What Comes Around


Hundred degree days baked us to the bone. Dry Santa Ana winds whipped westward from the high desert toward the coast, keeping us all on edge. With relentless, blistering heat, I knew bad shit was coming. But when you’re in the joint, savage wind and blazing sun beats a soul-stifling cell. We let ourselves be herded into the yard.

The herd broke apart. Some guys drifted to shady spots. Some played hoops, pumped iron, or jogged around the oval track. Figuring to lie low, I sat alone, slouching on the bleachers’ top row, overlooking the yard.

I sat up straight when Piccolo Cesare stepped onto the track.

He was short and wiry with a weathered olive complexion and feral eyes with irises as dark, hard, and cold as ebony. He spoke softly, sparingly, but his eyes told you there was nothing soft about him. 

After weeks in the hospital, he appeared skeletal and jaundiced. A rival gang’s leader, a man-beast we called Freak, shanked Cesare, stabbing him nineteen times before dropping the shiv and leaving Cesare for dead. But Piccolo Cesare wouldn’t die. Now on the track, he stretched his legs, walked a few stiff paces, and then trotted off on his first go-round.

Three of our paesanos joined him. On each lap around, two or three more runners joined the group, until I couldn’t pick out Piccolo Cesare in the pack.

Among the weight-lifters at the oval’s far edge, Freak’s massive, shaved head popped up. Under the sun’s glare, it glowed bright as a full moon. Except for that head, you’d think he was a bear standing upright, his long, thick torso balanced precariously on short, bowed legs. He was doing dead-lifts, bending at the waist, and then straightening, his tattooed arms taut as steel cable holding the heavy barbell.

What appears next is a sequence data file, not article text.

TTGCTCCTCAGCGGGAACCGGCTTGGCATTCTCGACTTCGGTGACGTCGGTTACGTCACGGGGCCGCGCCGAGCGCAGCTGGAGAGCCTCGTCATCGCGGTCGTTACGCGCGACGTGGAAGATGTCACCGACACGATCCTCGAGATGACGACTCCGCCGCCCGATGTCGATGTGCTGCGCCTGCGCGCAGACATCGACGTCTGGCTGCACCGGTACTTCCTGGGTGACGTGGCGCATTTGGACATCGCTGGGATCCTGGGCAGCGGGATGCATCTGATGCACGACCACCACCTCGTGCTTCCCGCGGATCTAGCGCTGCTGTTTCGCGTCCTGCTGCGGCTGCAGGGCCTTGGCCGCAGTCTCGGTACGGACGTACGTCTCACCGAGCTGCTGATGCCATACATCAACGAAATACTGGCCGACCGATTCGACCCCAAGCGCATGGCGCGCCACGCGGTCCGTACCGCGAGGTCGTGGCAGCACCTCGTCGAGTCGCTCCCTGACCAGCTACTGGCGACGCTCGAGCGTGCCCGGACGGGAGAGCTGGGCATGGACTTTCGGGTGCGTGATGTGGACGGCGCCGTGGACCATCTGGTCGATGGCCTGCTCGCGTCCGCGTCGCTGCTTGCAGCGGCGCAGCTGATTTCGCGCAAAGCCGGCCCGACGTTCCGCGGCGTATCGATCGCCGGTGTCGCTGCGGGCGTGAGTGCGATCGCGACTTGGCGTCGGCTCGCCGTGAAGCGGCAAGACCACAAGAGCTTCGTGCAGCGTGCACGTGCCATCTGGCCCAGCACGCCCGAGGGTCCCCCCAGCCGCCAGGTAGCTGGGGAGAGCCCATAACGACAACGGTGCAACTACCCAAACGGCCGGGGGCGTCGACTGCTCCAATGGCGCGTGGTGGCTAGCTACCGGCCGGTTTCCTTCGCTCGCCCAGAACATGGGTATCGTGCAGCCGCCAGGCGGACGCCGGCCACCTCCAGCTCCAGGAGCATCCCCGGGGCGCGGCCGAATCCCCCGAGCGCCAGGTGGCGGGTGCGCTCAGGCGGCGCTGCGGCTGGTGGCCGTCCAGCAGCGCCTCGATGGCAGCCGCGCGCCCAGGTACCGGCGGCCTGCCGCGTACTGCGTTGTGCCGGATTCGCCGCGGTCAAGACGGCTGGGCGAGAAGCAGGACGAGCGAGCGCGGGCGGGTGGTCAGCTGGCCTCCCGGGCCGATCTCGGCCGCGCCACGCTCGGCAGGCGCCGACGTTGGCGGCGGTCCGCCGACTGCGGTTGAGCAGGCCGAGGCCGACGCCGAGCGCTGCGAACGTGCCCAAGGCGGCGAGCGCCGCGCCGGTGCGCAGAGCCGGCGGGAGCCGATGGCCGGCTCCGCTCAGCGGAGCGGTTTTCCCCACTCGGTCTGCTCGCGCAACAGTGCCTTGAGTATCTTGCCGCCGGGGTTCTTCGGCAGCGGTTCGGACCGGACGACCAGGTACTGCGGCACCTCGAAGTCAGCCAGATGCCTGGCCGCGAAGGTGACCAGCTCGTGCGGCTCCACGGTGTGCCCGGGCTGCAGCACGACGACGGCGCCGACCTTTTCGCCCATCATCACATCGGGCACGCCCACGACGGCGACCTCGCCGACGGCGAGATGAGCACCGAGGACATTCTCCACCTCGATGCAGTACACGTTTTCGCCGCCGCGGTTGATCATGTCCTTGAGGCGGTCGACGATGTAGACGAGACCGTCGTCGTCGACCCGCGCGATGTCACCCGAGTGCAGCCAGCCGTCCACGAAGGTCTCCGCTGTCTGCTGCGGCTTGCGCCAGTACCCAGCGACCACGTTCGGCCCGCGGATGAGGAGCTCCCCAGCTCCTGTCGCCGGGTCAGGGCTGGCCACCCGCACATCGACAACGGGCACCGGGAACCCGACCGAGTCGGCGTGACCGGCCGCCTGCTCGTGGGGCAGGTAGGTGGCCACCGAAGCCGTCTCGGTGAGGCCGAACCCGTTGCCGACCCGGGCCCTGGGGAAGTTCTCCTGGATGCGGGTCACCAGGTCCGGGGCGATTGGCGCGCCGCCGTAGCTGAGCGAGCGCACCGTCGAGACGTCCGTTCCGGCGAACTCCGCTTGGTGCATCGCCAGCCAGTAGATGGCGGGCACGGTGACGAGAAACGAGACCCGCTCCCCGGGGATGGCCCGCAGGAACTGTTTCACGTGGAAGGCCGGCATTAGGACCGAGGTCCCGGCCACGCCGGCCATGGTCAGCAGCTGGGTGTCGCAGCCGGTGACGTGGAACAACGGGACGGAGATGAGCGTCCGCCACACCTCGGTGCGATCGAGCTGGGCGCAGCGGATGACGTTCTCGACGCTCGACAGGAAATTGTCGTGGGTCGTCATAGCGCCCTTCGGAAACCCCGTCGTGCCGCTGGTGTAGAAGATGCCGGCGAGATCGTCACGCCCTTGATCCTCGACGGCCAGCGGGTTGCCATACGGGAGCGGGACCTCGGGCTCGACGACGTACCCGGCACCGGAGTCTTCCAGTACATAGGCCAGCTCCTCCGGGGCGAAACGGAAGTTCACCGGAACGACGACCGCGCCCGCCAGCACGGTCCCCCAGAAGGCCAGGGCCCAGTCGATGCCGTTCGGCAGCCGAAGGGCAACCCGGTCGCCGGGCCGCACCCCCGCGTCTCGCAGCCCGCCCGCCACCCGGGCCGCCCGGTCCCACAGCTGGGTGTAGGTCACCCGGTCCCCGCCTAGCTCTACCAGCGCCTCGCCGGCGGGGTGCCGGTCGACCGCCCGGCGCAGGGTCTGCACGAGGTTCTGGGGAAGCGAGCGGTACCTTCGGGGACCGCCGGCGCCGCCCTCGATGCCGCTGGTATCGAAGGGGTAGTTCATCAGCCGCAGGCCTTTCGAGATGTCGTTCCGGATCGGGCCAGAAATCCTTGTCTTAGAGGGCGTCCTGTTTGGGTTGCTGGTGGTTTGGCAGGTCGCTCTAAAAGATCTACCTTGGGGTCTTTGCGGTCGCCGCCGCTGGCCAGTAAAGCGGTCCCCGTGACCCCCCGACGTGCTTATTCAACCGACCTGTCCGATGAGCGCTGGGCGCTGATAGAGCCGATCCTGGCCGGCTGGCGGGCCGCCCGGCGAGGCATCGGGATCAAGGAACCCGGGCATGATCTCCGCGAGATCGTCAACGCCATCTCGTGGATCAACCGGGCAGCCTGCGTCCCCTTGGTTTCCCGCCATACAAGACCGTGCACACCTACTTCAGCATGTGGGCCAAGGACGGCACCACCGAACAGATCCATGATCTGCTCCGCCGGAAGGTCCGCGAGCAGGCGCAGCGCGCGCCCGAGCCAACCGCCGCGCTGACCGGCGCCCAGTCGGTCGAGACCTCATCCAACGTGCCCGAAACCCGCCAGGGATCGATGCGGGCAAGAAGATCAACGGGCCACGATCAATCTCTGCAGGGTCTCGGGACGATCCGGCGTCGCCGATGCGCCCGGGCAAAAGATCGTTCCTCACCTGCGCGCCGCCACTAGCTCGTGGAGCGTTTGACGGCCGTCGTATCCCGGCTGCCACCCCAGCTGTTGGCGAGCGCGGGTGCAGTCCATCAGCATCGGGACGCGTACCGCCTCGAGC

Each lap around, runners slowed and stared each time they passed Freak—and then went around again.

Freak bent and straightened, piston-like, lowering then lifting the heavy weight.  Several of his clique gathered, surrounding.

The runners slowed and passed Freak again. Once more around, and the group stopped.

I hardly noticed the scuffle until the weight-lifters scattered, and runners dispersed, disappearing among other inmates around the yard.

Sirens blared. Whistles blew. Guards with billy clubs rushed into the yard, scanned for suspects, shouted commands and curses. Others stood silently, their thumbs hooked over their belts, or their crossed arms resting on pot bellies, and watched Freak’s prostrate carcass bleed into the dirt.

On the yard, guys dropped to the ground, face down, their arms outstretched. I stood up and raised my hands.

 Alongside me a breathless voice croaked, “Hey, Paesan.” I hadn’t heard him climbing up the back of the bleachers, but there was Piccolo Cesare.

I laughed, and I said, “Freaky how what goes around comes around.” PiccoloCesare waved his left hand so the guards could see him, but held his right hand against his ribs. A rust-colored stain crawled across his shirt. He coughed. “Ain’t it.”

~ fin ~


Nick Di Carlo, teacher and writer, lives in a small southern California town. He has published poetry, short fiction, and news feature articles, and has taught literature and writing in universities on both east and west coasts. He has conducted wilderness writing workshops in the Grand Tetons, Grand Canyon, and Anza Borrego desert, and has taught college-level writing and literature classes in New York State medium and maximum security correctional facilities. Current endeavors include his course “Fiction After Fifty,” for aspiring novice writers who have lived long and deeply.